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I am trying to prove the following. Fix $n\geq2$ weakly positive numbers $x_{1},\ldots,x_{n}$ that sum to some constant $c>0$ and integer $r\in\{1,\ldots,n-1\}$. Suppose the numbers are weakly increasing (i.e., $x_{i}\leq x_{i+1}$ $\forall i\in\{1,\ldots,n-1\}$). Then, I am trying to prove, one can partition $\{1,\ldots,n-1\}$ into two subsets $A$ and $B$ such that $\sum_{i\in A}x_{i}\leq\frac{1}{n-r+1}c$ and $\sum_{i\in B}x_{i}\leq\frac{n-r}{n-r+1}c$.

Context: I am trying to prove this property as part of a research project I am working on. The nature of the project will not be informative for thinking about what I am trying to prove. However, the partition problem (with weakly positive numbers that are not integers), keeps appearing in what I am trying to do.

So far: A possible first step seems to be the following observation. Suppose that the largest of the original $n$ numbers, $x_{n}$, satisfies $x_{n}\geq\frac{1}{n-r+1}c$. Then the sum of the $n-1$ remaining numbers is weakly less than $c-\frac{1}{n-r+1}c=\frac{n-r}{n-r+1}c$, and hence the postulated partition is $A=\emptyset$ and $B=\{1,\ldots,n-1\}$. The problem is I am not sure how to proceed for the $x_{n}<\frac{1}{n-r+1}c$ case.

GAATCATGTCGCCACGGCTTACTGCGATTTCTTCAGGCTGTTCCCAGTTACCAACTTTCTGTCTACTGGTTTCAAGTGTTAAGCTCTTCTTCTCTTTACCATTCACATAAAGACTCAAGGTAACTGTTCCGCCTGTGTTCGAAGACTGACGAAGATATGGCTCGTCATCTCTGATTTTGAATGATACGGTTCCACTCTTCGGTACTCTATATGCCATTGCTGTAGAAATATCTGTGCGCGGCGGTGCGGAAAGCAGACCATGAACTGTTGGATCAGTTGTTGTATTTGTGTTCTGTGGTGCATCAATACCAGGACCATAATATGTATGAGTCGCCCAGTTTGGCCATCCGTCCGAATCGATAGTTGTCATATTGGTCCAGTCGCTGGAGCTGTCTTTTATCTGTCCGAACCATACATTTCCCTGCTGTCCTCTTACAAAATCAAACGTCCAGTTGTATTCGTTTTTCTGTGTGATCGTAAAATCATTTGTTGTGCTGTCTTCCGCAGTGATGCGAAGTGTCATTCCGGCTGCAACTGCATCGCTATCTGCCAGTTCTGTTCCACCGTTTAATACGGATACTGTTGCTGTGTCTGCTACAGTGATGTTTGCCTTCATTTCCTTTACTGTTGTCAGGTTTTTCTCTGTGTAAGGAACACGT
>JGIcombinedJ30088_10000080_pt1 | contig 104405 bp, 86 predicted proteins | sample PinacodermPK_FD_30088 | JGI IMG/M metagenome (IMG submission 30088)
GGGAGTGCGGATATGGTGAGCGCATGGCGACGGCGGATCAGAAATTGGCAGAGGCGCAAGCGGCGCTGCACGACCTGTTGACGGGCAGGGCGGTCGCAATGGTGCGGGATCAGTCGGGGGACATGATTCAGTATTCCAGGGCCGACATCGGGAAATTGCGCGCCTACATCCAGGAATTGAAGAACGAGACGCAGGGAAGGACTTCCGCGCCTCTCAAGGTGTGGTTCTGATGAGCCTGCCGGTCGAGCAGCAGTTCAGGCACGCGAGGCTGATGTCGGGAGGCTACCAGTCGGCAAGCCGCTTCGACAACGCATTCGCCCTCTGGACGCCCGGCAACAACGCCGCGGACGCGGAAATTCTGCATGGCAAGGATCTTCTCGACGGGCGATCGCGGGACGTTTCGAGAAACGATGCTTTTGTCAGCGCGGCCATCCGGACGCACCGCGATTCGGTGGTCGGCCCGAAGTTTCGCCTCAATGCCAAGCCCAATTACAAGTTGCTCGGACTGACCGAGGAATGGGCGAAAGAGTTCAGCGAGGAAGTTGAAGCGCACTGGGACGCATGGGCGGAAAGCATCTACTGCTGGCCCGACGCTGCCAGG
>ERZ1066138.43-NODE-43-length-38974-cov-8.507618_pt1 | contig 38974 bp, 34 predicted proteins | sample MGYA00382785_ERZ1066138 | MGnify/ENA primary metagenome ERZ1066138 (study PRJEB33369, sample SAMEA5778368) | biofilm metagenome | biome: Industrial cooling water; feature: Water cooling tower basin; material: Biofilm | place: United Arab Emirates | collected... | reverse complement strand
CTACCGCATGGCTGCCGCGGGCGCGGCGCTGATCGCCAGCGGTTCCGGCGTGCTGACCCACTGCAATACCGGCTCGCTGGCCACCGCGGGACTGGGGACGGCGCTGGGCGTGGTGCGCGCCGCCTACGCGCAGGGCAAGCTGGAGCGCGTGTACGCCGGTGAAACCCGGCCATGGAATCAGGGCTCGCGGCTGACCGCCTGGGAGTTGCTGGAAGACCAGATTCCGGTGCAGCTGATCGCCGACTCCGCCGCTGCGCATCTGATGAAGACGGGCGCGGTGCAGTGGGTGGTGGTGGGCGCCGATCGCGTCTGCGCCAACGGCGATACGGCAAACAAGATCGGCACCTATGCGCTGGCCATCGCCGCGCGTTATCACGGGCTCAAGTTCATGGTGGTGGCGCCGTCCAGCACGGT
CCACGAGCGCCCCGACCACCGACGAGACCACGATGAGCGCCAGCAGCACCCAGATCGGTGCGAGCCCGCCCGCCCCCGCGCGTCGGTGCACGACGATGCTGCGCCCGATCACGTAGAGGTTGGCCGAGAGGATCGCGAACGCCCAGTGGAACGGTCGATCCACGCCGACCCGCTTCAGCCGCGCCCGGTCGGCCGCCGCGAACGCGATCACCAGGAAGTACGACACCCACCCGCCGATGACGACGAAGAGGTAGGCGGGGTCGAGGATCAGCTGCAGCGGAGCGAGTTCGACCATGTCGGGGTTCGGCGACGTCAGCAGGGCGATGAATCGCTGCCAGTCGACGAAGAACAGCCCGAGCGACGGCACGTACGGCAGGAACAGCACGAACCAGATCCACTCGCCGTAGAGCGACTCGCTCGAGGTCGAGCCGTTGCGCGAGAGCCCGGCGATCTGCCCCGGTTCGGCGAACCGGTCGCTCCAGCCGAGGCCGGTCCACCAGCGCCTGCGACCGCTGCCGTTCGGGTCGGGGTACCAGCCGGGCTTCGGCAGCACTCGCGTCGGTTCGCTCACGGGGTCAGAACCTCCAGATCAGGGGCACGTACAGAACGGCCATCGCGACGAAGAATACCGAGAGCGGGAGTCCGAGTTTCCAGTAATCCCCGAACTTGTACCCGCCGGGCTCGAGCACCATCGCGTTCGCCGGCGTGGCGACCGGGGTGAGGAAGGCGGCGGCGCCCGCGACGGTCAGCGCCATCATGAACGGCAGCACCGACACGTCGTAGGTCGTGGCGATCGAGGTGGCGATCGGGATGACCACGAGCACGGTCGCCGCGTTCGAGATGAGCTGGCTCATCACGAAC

Any ideas, pointers to related problems, papers, etc. will be greatly appreciated.

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Let $s$ be the largest positive integer less than $n$ such that $$\sum_{i=1}^sx_i\leq {c\over n-r+1}.$$ (Clearly $1$ is such an integer.) If $s=n-1$ we are done for we can take $B=\emptyset.$ I claim $A =\{1,2,\dots,s\}, B=\{s+1,s+2,\dots,n-1\}$ is an acceptable partition. Suppose not, that is, suppose $$\sum_{i=s+1}^{n-1}x_i>{n-r\over n-r+1}c\tag{1}$$ By definition of $s$ $$\sum_{i=1}^{s+1}x_i>{c\over n-r+1}\tag{2}$$ Adding $(1)$ and $(2)$ gives $$ x_{s+1}+\sum_{i=1}^{n-1}x_i>c=x_n+\sum_{i=1}^{n-1}x_i\implies x_{s+1}>x_n$$ which is a contradiction.

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  • $\begingroup$ Thank you @saulspatz. This solved my problem. Apologies for getting to this with such a delay. $\endgroup$ – Jan Aug 8 at 12:33

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